Don’t let the upbeat tempo of Robert Palmer's 1980s hit "Addicted to Love" fool you, love addiction is no song or dance. Researchers from the University of Oxford recently suggested romantic love can be addictive, much like alcohol or drugs. What’s more, those experiencing it may engage in risky behavior that harms themselves or others. So, what is love addiction anyway?
What Is Love Addiction?
Love addiction is about needing to have a partner and be ‘in love’ continuously. It is a behavioral pattern debated in the field of psychology because of its complexity and how much the behavior intersects with other difficult issues.
Ahead, experts Deborah J. Cohan and Angela R. Robinson explain the causes of love addiction, warning signs, and how to overcome the behavior.
Meet the Expert
- Deborah J. Cohan, Ph.D., is an associate professor of sociology at the University of South Carolina Beaufort and author of Welcome to Wherever We Are.
- Angela R. Robinson, LPCMH, NCC, is the clinical director of NorthNode Group Counseling in Dover, Delaware.
Causes of Love Addiction
While anyone can struggle with love addiction, many of those affected can trace the problem back to their upbringing. “People who tend to exhibit behaviors of love addiction often come from homes in which intimacy was distorted and mangled in some way either because love and affection were withheld, or because they received too much of a parent. They became confused as to what they can expect from a potential partner and what they should expect to give in an intimate relationship,” says Cohan.
So, if your childhood was tumultuous, you may have a misguided understanding of adult relationships. Alternatively, people who have underlying mental health issues may find it hard to foster healthy romantic relationships. “Most of the time, addictions are created in response to an unprocessed trauma or an undiagnosed behavioral issue. Humans substitute healthy learned coping skills with something that will make them feel good instantly—that includes food, work, and love,” Robinson explains.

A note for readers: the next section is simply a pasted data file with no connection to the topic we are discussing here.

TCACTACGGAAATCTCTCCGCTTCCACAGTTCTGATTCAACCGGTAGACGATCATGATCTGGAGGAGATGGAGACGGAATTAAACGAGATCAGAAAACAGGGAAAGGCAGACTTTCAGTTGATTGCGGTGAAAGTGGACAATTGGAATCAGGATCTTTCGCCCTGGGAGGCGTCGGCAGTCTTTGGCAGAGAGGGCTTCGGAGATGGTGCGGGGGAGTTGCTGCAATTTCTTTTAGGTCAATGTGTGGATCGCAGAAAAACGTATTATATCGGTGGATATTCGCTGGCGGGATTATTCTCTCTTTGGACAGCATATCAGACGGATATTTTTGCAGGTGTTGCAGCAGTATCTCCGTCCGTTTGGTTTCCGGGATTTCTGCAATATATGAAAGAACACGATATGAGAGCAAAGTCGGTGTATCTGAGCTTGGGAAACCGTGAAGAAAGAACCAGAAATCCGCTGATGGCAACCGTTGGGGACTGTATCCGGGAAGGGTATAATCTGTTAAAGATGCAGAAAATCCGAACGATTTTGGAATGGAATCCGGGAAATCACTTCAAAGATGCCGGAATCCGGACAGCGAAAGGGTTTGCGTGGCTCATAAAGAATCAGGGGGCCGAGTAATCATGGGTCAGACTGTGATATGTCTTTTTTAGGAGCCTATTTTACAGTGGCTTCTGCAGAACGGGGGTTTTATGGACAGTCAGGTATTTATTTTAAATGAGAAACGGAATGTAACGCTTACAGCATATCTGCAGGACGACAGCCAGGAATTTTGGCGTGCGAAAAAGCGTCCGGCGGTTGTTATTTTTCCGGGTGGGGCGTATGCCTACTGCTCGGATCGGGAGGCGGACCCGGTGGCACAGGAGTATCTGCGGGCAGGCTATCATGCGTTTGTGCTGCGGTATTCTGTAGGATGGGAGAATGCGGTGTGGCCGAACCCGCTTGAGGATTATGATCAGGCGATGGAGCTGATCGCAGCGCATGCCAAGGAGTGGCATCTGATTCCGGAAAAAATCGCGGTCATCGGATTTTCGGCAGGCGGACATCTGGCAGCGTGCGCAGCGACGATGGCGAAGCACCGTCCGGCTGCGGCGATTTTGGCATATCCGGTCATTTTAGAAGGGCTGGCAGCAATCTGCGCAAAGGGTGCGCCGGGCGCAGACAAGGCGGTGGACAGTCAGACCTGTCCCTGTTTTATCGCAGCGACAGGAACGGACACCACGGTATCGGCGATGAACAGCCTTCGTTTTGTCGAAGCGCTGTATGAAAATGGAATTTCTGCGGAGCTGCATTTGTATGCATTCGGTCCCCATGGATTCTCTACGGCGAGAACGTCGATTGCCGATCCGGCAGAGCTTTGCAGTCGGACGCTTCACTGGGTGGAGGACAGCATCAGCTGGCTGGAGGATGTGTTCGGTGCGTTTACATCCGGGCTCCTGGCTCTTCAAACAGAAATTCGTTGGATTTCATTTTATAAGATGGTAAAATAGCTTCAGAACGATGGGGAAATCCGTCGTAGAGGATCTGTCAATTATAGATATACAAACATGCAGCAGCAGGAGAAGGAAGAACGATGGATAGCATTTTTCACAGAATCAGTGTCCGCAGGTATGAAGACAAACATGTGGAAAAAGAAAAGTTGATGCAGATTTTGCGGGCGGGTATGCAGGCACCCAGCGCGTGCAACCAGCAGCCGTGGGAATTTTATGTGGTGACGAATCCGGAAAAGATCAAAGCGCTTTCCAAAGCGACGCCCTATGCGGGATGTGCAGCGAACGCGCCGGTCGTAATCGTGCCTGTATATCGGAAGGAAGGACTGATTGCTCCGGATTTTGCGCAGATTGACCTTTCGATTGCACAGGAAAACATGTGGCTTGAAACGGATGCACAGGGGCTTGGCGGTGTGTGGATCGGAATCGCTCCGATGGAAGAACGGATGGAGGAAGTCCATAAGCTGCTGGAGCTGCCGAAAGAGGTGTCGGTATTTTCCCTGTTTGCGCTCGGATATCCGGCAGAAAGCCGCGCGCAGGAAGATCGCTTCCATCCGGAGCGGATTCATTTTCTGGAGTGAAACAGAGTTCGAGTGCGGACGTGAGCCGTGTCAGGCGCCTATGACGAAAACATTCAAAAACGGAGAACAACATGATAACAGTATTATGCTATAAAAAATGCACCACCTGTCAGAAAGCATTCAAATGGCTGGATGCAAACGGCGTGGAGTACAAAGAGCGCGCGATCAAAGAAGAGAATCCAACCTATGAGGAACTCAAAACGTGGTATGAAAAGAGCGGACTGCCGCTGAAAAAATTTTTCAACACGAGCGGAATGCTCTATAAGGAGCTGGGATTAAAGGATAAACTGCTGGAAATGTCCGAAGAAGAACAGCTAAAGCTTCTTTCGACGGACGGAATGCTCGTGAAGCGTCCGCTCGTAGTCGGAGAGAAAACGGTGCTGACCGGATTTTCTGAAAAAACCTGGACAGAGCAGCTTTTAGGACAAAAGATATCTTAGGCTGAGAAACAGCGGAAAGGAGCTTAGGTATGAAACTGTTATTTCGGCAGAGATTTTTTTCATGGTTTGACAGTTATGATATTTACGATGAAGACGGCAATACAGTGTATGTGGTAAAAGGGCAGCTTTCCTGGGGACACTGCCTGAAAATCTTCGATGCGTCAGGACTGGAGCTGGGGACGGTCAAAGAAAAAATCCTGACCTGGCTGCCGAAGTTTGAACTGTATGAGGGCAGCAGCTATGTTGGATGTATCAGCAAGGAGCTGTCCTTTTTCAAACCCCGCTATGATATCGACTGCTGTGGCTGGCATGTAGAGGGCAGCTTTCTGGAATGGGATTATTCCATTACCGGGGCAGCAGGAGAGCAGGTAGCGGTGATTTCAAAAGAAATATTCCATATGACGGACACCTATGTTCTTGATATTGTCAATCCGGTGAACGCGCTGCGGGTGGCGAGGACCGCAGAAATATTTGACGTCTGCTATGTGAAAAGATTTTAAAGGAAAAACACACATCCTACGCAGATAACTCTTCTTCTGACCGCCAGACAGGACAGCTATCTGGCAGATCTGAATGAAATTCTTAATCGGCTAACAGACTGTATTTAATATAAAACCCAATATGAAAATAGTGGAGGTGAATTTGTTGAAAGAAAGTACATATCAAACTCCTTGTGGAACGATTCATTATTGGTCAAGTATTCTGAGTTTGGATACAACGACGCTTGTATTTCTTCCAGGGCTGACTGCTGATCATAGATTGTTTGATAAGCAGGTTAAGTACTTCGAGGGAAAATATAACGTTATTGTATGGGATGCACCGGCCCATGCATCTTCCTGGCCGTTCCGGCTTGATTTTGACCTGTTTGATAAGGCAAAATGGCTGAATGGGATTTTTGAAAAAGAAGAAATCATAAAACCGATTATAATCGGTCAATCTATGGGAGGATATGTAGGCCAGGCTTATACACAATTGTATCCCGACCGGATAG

Signs of Love Addiction
Concerned that you may be experiencing love addiction? Since noticing the warning signs of this addiction is the first step in overcoming it, let’s take a look at six of the major red flags:
Falling in love too fast.
Falling in love is a rush. One minute you’re casually crushing on a new person, the next thing you know, they are all you think about from dusk to dawn. To say it’s a whirlwind of emotions is an understatement. However, if you’re in the pattern of falling in and out of love quickly, that could be a red flag.
"People who have a love addiction tend to fall fast and hard—both into love and out of love. And they mistakenly assume that the other person is on their same timeline,” says Cohan. “So they are likely to come off strong which could have the initial effect for the other person of making them feel special, yet it is also likely it could be off-putting and even a little scary. It can feel like someone is taking over your life.”
Moving from relationship to relationship.
Similarly, people who swiftly move from relationship to relationship may need to question their motives. “A person who is suffering from love addiction has a pattern of jumping into intense relationships,” says Robinson “They often exhibit signs of obsessiveness and then detachment after the thrill of a relationship has fizzled.”